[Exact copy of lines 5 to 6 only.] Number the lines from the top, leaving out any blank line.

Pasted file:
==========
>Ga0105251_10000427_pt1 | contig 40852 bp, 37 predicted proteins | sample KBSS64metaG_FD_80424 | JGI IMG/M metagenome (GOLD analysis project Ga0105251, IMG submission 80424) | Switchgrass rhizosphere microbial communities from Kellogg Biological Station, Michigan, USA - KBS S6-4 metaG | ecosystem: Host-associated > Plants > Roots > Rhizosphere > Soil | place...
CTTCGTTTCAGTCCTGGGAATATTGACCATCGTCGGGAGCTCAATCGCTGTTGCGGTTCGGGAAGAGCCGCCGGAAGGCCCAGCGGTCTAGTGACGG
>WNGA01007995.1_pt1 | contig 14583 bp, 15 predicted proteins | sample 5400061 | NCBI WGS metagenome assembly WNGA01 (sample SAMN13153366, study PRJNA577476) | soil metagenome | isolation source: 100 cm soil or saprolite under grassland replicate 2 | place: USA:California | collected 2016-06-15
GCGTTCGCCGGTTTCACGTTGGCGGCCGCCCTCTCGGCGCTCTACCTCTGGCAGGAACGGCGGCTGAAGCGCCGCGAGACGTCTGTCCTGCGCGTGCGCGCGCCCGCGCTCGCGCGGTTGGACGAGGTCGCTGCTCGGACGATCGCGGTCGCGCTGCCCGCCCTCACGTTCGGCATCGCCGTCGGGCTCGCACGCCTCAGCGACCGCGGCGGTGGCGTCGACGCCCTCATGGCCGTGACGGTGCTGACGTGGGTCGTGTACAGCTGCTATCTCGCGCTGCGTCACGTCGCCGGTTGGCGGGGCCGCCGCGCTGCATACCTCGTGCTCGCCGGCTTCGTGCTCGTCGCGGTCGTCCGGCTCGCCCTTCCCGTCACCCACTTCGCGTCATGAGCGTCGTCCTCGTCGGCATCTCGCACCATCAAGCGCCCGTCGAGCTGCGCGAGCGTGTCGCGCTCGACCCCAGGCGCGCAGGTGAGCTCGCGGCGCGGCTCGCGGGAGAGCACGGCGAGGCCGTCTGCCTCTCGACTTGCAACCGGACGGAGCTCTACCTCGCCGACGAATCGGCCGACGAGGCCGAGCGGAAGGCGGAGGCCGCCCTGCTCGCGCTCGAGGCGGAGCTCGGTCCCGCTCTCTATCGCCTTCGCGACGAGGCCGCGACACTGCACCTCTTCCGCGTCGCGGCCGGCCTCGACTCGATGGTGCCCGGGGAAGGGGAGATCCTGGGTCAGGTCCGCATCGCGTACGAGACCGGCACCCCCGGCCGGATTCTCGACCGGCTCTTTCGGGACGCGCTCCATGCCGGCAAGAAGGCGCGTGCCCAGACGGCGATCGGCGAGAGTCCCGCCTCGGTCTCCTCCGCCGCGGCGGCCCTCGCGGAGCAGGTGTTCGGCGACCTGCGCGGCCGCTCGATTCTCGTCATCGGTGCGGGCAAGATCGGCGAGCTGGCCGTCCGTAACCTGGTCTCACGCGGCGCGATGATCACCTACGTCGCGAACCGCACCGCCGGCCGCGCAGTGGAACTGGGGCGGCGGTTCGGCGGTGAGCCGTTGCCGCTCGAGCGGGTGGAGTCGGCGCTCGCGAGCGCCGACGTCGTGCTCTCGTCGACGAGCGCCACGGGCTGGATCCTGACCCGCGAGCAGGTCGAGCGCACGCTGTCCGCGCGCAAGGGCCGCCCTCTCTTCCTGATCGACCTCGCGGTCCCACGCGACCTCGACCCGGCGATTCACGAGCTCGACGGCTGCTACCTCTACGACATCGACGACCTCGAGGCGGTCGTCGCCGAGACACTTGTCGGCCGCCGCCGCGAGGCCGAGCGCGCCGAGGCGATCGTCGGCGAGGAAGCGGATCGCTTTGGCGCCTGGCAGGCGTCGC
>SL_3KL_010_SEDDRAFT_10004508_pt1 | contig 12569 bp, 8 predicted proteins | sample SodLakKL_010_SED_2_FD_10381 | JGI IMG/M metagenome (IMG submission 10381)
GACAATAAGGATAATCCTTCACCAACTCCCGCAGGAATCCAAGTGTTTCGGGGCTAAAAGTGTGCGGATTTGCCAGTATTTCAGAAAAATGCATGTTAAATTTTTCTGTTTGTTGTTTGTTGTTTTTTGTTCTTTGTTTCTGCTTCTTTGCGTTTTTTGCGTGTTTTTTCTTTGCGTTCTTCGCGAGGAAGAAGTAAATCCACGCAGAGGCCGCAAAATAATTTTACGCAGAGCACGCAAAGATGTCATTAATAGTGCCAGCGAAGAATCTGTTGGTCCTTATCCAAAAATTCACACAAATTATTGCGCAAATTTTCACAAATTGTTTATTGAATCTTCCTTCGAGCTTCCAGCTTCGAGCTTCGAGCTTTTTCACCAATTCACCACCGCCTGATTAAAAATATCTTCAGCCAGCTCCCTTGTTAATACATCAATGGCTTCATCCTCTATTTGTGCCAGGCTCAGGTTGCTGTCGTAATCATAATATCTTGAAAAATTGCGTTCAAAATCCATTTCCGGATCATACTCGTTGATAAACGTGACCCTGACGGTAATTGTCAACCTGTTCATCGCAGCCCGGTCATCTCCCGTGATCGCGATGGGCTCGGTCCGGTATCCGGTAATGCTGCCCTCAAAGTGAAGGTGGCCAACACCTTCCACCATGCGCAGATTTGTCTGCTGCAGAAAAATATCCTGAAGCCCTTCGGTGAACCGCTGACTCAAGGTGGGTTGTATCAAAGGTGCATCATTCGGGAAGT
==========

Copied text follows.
>SL_3KL_010_SEDDRAFT_10004508_pt1 | contig 12569 bp, 8 predicted proteins | sample SodLakKL_010_SED_2_FD_10381 | JGI IMG/M metagenome (IMG submission 10381)
GACAATAAGGATAATCCTTCACCAACTCCCGCAGGAATCCAAGTGTTTCGGGGCTAAAAGTGTGCGGATTTGCCAGTATTTCAGAAAAATGCATGTTAAATTTTTCTGTTTGTTGTTTGTTGTTTTTTGTTCTTTGTTTCTGCTTCTTTGCGTTTTTTGCGTGTTTTTTCTTTGCGTTCTTCGCGAGGAAGAAGTAAATCCACGCAGAGGCCGCAAAATAATTTTACGCAGAGCACGCAAAGATGTCATTAATAGTGCCAGCGAAGAATCTGTTGGTCCTTATCCAAAAATTCACACAAATTATTGCGCAAATTTTCACAAATTGTTTATTGAATCTTCCTTCGAGCTTCCAGCTTCGAGCTTCGAGCTTTTTCACCAATTCACCACCGCCTGATTAAAAATATCTTCAGCCAGCTCCCTTGTTAATACATCAATGGCTTCATCCTCTATTTGTGCCAGGCTCAGGTTGCTGTCGTAATCATAATATCTTGAAAAATTGCGTTCAAAATCCATTTCCGGATCATACTCGTTGATAAACGTGACCCTGACGGTAATTGTCAACCTGTTCATCGCAGCCCGGTCATCTCCCGTGATCGCGATGGGCTCGGTCCGGTATCCGGTAATGCTGCCCTCAAAGTGAAGGTGGCCAACACCTTCCACCATGCGCAGATTTGTCTGCTGCAGAAAAATATCCTGAAGCCCTTCGGTGAACCGCTGACTCAAGGTGGGTTGTATCAAAGGTGCATCATTCGGGAAGT